David: And they might have a page, and it’s hopefully not a copy of mine. And they might find other variations that do well for them. Great. Optimize it for that. And if you’re not hyper-focused on only one word and you’re using a variation, what you’ll find is there are a lot of words that Google serves the page for, some more frequently than others. Sometimes that’s because more people search for this than that. Sometimes it’s because Google will actually pick an irrelevant keyword and try to send traffic to it. Sometimes it’s because Google tries something new. It’s so funny. They’ll just test something out and say, I wonder if people will like it if I send them to this page.
Dave: Yeah. I imagine they’re doing that a lot.
David: They are. Yeah, they do that a ton. So, that’s how I like to think about writing content in light of keywords rather than a keyword density percentage. Now, I might use keyword density just to almost make sure I’m not overdoing it.
Dave: Okay. That’s a really good point. So then, you can use your rank math or your Yoast or whatever as a guideline to say, well, I know they want me to get to a certain amount to make my color green or whatever, right? But I’m going to ignore that and just make sure that it’s not red, but it’s yellow or something.
David: Well, I always ignore that because at least the free version of Yoast, for instance, will only let you pick one word.
David: But I’m not optimizing a page for one word. I’m optimizing for a topic. And the topic has many words.
Dave: That’s true, too. That’s true.
David: And so, that’s why I don’t even enter the keyword into the Yoast box to tell Yoast what I’m optimizing it for.
David: There could be, within the way Yoast works as an SEO plugin, benefit in just making sure you’re not also optimizing for the same page somewhere else.
Dave: Yeah, that’s true.
David: Right? That’s a problem that’s called cannibalization, and Yoast can help make sure you don’t… But even if you use Yoast wrong, you might have two pages with two different keywords, but they’re too similar. And really, that second keyword should be optimized for the first page, not separate. And that’s kind of a cannibalization thing that you can use Search Console to check for too.
Dave: Yeah, for a client, they were ranking really well on a page for a bunch of different keywords. And some of those keywords had a higher number of searches they weren’t ranking as well for. But you know, we created a few extra pages for some additional, not necessarily just for the keywords, but to answer questions that people were searching for.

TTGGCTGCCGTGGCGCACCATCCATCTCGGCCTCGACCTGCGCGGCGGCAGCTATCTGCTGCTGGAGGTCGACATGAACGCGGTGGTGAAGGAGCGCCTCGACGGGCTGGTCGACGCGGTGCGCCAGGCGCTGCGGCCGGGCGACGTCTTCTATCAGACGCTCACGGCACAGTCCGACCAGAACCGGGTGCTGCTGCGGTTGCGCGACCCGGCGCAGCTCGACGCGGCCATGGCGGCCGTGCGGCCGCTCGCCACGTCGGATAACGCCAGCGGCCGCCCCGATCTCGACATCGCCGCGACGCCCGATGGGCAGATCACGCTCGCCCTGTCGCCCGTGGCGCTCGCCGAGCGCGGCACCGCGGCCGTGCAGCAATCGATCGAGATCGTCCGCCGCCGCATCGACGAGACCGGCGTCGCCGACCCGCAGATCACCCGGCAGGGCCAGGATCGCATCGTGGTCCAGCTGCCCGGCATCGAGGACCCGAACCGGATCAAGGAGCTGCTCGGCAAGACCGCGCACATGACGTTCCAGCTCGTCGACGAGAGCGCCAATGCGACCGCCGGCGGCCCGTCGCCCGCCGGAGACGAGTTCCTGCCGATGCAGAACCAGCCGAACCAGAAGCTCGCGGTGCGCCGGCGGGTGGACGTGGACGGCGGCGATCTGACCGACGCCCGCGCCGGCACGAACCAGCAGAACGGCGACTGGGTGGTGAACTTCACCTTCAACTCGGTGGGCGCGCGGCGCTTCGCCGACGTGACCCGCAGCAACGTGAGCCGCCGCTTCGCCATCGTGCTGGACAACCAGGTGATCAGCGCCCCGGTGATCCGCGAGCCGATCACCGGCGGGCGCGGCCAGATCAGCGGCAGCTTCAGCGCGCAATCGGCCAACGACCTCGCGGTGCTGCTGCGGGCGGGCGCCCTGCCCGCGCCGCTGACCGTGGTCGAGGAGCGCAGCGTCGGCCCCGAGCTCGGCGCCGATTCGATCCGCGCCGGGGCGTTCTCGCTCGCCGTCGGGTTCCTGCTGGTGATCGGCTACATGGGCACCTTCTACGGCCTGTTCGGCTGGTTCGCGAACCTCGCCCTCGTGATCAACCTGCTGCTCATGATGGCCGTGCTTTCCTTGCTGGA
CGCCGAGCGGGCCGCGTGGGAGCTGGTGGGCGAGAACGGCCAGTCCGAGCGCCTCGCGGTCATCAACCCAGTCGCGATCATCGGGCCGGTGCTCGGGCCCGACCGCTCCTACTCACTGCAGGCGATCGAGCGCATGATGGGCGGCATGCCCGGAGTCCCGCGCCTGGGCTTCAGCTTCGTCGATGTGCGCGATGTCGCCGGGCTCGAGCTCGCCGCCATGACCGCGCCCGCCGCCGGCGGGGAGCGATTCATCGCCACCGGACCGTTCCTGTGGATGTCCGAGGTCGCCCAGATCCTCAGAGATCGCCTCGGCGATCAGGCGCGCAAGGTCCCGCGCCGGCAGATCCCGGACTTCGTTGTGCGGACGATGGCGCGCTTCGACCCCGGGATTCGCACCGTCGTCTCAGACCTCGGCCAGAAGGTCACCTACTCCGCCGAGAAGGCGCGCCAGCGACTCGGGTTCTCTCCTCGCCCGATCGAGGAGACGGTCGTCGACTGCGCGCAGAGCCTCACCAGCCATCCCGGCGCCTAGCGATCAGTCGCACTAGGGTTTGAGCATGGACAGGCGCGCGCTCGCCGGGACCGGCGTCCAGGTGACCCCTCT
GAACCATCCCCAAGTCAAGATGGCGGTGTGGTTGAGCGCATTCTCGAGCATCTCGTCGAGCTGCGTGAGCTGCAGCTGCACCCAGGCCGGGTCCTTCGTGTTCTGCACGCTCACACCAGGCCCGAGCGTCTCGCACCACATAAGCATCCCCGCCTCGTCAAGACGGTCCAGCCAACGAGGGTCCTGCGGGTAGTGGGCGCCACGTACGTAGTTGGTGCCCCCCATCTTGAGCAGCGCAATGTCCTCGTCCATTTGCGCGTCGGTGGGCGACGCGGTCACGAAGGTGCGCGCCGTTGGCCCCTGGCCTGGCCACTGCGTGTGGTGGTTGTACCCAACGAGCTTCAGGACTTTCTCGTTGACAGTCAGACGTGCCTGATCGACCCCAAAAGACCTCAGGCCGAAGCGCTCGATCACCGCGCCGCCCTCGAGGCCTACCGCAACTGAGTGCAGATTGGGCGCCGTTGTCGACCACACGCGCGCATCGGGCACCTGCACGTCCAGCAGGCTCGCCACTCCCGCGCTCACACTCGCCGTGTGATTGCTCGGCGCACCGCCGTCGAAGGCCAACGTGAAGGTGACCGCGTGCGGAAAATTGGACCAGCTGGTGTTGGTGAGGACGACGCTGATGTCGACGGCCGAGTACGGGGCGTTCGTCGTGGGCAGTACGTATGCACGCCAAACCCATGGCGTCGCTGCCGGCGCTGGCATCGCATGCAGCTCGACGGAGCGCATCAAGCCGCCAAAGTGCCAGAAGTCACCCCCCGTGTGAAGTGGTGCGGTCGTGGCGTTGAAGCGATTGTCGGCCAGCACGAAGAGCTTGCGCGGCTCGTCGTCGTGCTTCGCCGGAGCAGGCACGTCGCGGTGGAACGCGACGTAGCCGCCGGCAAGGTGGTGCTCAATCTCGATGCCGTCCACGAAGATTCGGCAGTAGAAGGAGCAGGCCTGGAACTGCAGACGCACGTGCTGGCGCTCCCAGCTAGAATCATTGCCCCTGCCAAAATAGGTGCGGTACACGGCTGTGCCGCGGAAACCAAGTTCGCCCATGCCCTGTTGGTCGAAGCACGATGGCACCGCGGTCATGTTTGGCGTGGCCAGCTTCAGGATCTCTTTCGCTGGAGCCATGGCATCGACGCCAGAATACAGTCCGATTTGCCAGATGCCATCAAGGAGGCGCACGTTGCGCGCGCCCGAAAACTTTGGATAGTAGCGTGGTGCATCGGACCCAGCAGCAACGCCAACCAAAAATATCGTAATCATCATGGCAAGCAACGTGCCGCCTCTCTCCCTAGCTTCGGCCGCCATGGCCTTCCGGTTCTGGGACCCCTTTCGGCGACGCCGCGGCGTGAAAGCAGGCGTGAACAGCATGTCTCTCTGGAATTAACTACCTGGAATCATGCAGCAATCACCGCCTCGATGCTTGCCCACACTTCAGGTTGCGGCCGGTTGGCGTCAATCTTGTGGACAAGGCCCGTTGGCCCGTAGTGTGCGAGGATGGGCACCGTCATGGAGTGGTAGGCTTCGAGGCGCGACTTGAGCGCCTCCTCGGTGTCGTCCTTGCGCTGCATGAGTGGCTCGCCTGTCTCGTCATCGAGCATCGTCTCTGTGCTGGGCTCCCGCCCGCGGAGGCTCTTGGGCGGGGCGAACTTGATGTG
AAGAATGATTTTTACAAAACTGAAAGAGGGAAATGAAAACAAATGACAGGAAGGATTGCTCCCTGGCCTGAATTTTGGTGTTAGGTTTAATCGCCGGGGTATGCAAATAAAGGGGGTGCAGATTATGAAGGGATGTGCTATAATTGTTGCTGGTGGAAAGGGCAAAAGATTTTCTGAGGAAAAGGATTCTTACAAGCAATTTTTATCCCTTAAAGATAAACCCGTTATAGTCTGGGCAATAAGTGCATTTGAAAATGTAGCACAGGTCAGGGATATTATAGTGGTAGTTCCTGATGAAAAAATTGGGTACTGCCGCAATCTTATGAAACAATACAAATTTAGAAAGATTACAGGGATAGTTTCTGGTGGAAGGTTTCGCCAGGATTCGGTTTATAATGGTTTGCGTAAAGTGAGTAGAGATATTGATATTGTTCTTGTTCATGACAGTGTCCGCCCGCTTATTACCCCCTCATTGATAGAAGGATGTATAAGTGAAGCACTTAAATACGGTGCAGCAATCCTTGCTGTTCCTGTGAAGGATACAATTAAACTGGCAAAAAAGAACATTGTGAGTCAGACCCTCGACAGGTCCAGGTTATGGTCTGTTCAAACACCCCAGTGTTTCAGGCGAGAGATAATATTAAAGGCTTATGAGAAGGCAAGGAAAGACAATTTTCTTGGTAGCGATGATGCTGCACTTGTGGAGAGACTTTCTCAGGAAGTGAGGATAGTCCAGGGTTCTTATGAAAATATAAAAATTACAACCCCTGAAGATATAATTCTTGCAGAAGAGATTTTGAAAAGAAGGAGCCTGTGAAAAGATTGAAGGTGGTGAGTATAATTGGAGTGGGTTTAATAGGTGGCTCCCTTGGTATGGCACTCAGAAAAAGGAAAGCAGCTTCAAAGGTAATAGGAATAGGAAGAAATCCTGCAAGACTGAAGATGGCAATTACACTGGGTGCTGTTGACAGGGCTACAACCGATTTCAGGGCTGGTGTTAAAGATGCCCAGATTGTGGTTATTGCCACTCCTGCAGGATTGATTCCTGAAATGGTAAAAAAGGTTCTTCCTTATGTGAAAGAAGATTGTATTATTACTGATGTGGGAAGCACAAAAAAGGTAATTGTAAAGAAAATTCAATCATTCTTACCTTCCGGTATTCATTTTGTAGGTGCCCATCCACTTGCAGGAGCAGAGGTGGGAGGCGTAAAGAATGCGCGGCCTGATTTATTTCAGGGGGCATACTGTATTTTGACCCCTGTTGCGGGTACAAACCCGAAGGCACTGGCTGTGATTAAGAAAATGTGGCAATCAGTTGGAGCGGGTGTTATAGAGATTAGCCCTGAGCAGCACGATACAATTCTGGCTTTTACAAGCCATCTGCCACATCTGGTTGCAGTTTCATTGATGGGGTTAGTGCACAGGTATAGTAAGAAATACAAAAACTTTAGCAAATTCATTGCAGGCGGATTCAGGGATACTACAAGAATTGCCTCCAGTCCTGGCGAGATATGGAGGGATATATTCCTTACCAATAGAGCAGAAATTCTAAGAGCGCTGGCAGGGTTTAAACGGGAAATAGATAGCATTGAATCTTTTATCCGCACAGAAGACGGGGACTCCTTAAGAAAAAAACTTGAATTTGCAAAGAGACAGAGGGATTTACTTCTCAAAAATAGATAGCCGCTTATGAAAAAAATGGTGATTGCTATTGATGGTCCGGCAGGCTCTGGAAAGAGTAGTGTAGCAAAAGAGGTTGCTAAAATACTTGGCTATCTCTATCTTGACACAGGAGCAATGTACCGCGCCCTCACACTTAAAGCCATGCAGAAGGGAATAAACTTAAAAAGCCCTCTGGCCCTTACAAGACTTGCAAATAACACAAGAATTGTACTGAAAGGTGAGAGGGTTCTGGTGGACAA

Dave: And I was thinking, well, are we going cannibalize based upon this 750-word thing? But then I’m thinking, well, no, we need to make sure we just answer the question properly. If we have some of these other keywords in there, that’s okay. We want to make sure that we’re helpful in answering the right questions. We can’t avoid using some words from a highly-ranked page to make the article make sense.
David: Exactly. That’s key – make it make sense.
Dave: And at this point, Google is smart enough to know what you’re doing.
David: But there are things… If I find that Google is sending one keyword to two different pages, that tells me in Search Console that I’m cannibalizing myself.
David: Right? Because in Search Console, under the pages, you look at a page, and then you can click on that, and you say, show me the queries that show up for this page. Alright. Then you can select one of them, and you can do the opposite. And say, for this query, what pages does Google serve? And I need to make a decision to decide, well, okay, is this a salesy word or an informational word? If it’s a salesy word, I want to make sure it’s going to the sales page. Right? I want to go to the page where you can buy it or make the lead or close the deal, or whatever it might be. But if it’s informational, I’m fine with a blog post having it. So, if that’s the case, then I might… Let’s say there’s one keyword, and it’s a salesy keyword, Buy Widgets Today. I want that to go to my widget page, right? But let’s say I have a sales widget page that shows up for that keyword sometimes. I also have a blog post about why you should buy widgets today. That shows up for the same word.
David: Well, I don’t really want the blog post ranking for that because, in this case, if someone wants to buy, I don’t want them to have to take a step. So, what I do is I make sure the blog post had not only a link to the sales page but the link includes the keywords for which I wanted the sales page to rank.
David: Because anchor text matters for SEO, even if they’re internal links on your own website.
Dave: Yeah. That makes sense.
David: Right? So, that sends a signal to Google that the blog post says the sales page is more relevant for Buy Widgets Today, and it sends signals, and that potentially could break that cannibalization cycle.